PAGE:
While paying a down payment may seem like a big hassle, it might actually work out in your favor. Often, if you make a down payment, your mortgage interest rate will decrease, which means you will pay significantly less in interest over time. Lenders like it when homebuyers make a downpayment, as it can decrease the risk profile.
VA Loans have no PMI requirement – even if you don’t make a downpayment
VA Loans do not have a Private Mortgage Insurance (PMI) requirement, which is often found for conventional mortgages when homebuyers make a downpayment less than 20% of the purchase price. This can save home buyers hundreds of dollars per month, and thousands of dollars per year.
VA Loan Limits Going Away in 2020
All of the above information is current for 2019. However, a recent bill, the Blue Water Navy Vietnam Veterans Act of 2019 (BWNVVA), removes VA Loan limits, starting on January 1, 2020.
As of that date, there will be no limit to the purchase price of a home that veterans can buy with a VA Loan, without making a downpayment. That said, lenders will still have the right to determine whether someone is qualified for the loan and under which terms.
This new law will allow eligible military members and veterans to purchase a home in a more expensive area without having to save thousands of dollars for a downpayment.
Part of the BWNVVA of 2019 also includes a temporary increase to VA Loan Funding Fees by 0.15-0.30% and exempts Purple Heart Recipients on active duty from paying the Funding Fee. Veterans with a VA service-connected disability rating are also exempt from paying the Funding Fee.
Speak with a VA Home Loan Specialist
We always recommend that when you are in doubt about something (especially something as important and complex as getting a home loan) that you get in contact with a specialist who can answer all your questions and help you navigate the system.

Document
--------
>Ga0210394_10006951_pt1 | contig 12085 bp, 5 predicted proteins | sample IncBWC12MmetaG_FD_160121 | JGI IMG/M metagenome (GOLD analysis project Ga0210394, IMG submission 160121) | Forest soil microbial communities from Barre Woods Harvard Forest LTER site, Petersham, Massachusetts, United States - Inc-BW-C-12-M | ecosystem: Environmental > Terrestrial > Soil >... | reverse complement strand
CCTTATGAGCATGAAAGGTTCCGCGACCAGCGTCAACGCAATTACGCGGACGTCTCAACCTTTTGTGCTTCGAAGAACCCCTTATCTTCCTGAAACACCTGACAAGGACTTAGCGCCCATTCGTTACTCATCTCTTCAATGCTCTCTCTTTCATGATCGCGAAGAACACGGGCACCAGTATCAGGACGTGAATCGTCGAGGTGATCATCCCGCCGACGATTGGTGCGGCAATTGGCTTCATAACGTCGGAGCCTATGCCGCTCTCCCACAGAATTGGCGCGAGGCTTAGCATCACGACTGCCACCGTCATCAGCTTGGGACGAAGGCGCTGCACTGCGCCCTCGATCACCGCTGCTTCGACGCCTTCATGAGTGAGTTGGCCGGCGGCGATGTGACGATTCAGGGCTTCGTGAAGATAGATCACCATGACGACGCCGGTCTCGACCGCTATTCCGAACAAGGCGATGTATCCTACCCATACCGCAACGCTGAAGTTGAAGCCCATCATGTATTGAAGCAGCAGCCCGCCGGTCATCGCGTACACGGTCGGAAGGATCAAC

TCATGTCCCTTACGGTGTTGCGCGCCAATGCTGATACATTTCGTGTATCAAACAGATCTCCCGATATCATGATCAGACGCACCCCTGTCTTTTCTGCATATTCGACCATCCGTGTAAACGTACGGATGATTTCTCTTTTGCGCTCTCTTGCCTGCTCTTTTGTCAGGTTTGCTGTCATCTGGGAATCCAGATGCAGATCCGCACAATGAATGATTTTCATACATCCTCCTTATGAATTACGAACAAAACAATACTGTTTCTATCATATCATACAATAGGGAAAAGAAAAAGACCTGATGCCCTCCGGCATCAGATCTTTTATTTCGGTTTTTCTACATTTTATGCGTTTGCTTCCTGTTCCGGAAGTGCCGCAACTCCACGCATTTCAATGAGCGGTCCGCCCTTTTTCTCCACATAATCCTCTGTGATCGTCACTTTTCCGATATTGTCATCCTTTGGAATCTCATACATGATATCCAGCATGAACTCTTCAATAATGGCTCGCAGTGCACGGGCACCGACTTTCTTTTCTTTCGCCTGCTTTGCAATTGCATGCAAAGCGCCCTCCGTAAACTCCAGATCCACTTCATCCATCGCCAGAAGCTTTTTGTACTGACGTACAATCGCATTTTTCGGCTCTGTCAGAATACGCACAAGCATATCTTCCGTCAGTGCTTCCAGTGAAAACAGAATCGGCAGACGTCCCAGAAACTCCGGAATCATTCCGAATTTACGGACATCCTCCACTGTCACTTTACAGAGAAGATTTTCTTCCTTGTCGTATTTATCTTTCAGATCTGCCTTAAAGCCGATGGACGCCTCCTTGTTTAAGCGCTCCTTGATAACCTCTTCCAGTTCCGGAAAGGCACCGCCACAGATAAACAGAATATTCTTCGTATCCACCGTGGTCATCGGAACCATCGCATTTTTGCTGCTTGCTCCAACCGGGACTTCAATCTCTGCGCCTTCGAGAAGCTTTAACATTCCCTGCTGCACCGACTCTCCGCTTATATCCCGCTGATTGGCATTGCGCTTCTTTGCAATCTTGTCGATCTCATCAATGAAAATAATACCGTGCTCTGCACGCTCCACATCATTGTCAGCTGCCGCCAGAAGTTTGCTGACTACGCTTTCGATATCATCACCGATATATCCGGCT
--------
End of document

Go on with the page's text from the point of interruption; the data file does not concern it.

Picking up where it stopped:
VA home loans are no exception. Reach out to a VA home loan specialist in your area or online to discuss your situation. They should be able to help you get answers to your specific situation and advise you on how to move forward in a way that will get you to your goal of buying your dream home.
A VA loan specialist can also help you understand how much home you can afford to buy, and explain the homebuying process.
It’s also a good idea to shop around for the best overall VA Loan. Be sure to compare several lenders to find the best deal. Pay attention to factors such as the interest rate, origination fees, closing costs, cost of points, and other factors. Comparing these will help you find the best VA loan for your situation.
The following lenders can help you start the process. It’s also a good idea to check with a local lender or two, as they can often meet or beat some national lenders. You can click on the map below to get started.
Here are some lenders to get started:
- Veterans United – Most Popular (they closed the most VA Loans in the U.S. in 2018).
- Quicken Loans – All Online Process – Easy to Use.
- NASB – Top 10 VA Lender – they do not charge an origination or application fee for VA loans.
- J.G. Wentworth – Great for refinancing a VA Loan.
Good luck in finding your dream home!